Back in October 2019, Microsoft showed off its Windows 10X on Intel-powered Surface Neo. The plans changed when the company officially announced that the Windows 10X will first come to single-screened devices in 2021 and rumours have also suggested that the operating system will lack support for Win32 apps.
Windows 10X is likely to hit the RTM (release to manufacturer) status in a week or two. The OS will initially arrive for Intel-based computers, but Windows 10X will also land on ARM PCs eventually.
Windows 10X is no longer tied to any particular architecture and OEMs can now use the modular operating system on PCs with ARM chipsets, such as the Qualcomm Snapdragon or Samsung’s Exynos.
As you may know already, Windows 10X separates the core operating system from everything else and it’s optimized to run on hardware with low power CPUs. Windows 10X on both Intel and ARM hardware will support PWAs, UWPs, and Microsoft Store apps. In addition, users will be able to use the Cloud PC technology to stream their desktop apps.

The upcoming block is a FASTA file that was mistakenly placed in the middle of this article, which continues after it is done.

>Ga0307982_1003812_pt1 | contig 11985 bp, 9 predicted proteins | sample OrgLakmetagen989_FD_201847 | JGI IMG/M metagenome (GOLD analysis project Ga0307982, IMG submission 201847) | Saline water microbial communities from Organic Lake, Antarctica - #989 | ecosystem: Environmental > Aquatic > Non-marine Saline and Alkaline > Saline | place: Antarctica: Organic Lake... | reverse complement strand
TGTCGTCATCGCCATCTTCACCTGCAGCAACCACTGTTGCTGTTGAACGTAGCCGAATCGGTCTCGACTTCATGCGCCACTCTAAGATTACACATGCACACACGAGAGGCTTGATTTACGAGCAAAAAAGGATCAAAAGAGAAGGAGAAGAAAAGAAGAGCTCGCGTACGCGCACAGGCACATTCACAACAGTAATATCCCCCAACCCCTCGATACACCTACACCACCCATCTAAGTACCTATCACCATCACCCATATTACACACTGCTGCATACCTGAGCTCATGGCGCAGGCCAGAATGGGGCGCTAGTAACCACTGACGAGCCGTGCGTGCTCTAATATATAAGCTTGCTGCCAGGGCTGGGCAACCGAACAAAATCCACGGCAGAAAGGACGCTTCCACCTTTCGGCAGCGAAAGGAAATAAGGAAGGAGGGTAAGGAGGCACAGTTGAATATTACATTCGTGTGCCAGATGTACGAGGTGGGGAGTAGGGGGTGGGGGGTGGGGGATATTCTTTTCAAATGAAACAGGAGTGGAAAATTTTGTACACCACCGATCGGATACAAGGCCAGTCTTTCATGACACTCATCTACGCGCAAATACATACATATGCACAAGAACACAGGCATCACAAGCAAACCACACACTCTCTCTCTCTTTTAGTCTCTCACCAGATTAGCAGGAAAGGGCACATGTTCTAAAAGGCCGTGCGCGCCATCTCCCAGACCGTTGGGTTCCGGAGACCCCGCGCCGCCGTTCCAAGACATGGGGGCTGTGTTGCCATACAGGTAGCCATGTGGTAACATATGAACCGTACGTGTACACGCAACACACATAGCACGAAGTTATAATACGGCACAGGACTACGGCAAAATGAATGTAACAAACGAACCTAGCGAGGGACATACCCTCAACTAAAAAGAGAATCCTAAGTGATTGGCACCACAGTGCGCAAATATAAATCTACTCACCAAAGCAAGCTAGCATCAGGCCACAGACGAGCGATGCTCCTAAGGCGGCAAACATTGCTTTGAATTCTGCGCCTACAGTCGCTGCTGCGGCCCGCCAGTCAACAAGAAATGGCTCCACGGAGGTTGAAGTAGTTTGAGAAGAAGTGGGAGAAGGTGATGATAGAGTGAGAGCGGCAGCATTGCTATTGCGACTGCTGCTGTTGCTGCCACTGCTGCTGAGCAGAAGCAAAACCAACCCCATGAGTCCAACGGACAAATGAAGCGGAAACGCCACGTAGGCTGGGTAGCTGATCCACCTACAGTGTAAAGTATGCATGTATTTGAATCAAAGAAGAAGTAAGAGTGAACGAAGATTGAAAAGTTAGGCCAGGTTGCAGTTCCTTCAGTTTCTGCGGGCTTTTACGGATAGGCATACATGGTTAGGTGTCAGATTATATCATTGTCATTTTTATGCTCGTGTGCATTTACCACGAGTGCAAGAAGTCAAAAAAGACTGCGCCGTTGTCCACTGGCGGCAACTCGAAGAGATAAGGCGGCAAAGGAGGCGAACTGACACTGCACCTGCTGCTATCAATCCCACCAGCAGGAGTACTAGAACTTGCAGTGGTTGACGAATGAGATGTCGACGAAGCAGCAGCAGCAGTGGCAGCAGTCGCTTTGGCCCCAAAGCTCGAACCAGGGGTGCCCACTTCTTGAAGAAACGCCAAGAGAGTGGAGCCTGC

Cloud PC is a technology based on Windows Virtual Desktop and it will include the ability to stream legacy apps from the cloud. This ‘premium’ feature will be for a subset of customers such as enterprises.
Currently, there are limitations to Windows 10 on ARM emulation. It cannot run 64-bit Intel programs and it chokes on multi-tasking, but Windows 10X could be an effort to take ‘Windows on ARM’ to the next level in the education niche with low to mid-range devices.
While Windows 10X is getting support for ARM-based hardware, it will be up to Microsoft’s partners to officially implement it in their ARM devices.
Note that Windows 10X won’t replace Windows 10 or Windows 10 on ARM. All three operating systems will co-exist side-by-side on PCs next year, and Microsoft wants to provide the best experience on either platform.